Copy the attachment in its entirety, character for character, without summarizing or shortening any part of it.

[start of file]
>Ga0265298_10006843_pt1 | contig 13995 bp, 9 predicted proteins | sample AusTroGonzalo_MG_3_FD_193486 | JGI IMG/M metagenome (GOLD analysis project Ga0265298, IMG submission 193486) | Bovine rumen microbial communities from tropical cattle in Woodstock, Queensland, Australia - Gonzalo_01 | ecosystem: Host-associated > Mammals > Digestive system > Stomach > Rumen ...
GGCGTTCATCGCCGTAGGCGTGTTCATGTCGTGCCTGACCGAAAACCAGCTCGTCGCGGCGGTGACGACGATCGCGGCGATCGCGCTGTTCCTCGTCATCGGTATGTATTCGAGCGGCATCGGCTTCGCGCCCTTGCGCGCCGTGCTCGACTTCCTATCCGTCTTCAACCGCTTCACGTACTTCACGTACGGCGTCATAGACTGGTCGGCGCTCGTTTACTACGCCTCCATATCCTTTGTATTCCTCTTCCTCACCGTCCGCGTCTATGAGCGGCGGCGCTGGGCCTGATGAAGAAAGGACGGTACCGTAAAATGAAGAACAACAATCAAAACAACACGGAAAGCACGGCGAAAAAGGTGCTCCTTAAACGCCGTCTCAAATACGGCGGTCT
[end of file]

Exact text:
>Ga0265298_10006843_pt1 | contig 13995 bp, 9 predicted proteins | sample AusTroGonzalo_MG_3_FD_193486 | JGI IMG/M metagenome (GOLD analysis project Ga0265298, IMG submission 193486) | Bovine rumen microbial communities from tropical cattle in Woodstock, Queensland, Australia - Gonzalo_01 | ecosystem: Host-associated > Mammals > Digestive system > Stomach > Rumen ...
GGCGTTCATCGCCGTAGGCGTGTTCATGTCGTGCCTGACCGAAAACCAGCTCGTCGCGGCGGTGACGACGATCGCGGCGATCGCGCTGTTCCTCGTCATCGGTATGTATTCGAGCGGCATCGGCTTCGCGCCCTTGCGCGCCGTGCTCGACTTCCTATCCGTCTTCAACCGCTTCACGTACTTCACGTACGGCGTCATAGACTGGTCGGCGCTCGTTTACTACGCCTCCATATCCTTTGTATTCCTCTTCCTCACCGTCCGCGTCTATGAGCGGCGGCGCTGGGCCTGATGAAGAAAGGACGGTACCGTAAAATGAAGAACAACAATCAAAACAACACGGAAAGCACGGCGAAAAAGGTGCTCCTTAAACGCCGTCTCAAATACGGCGGTCT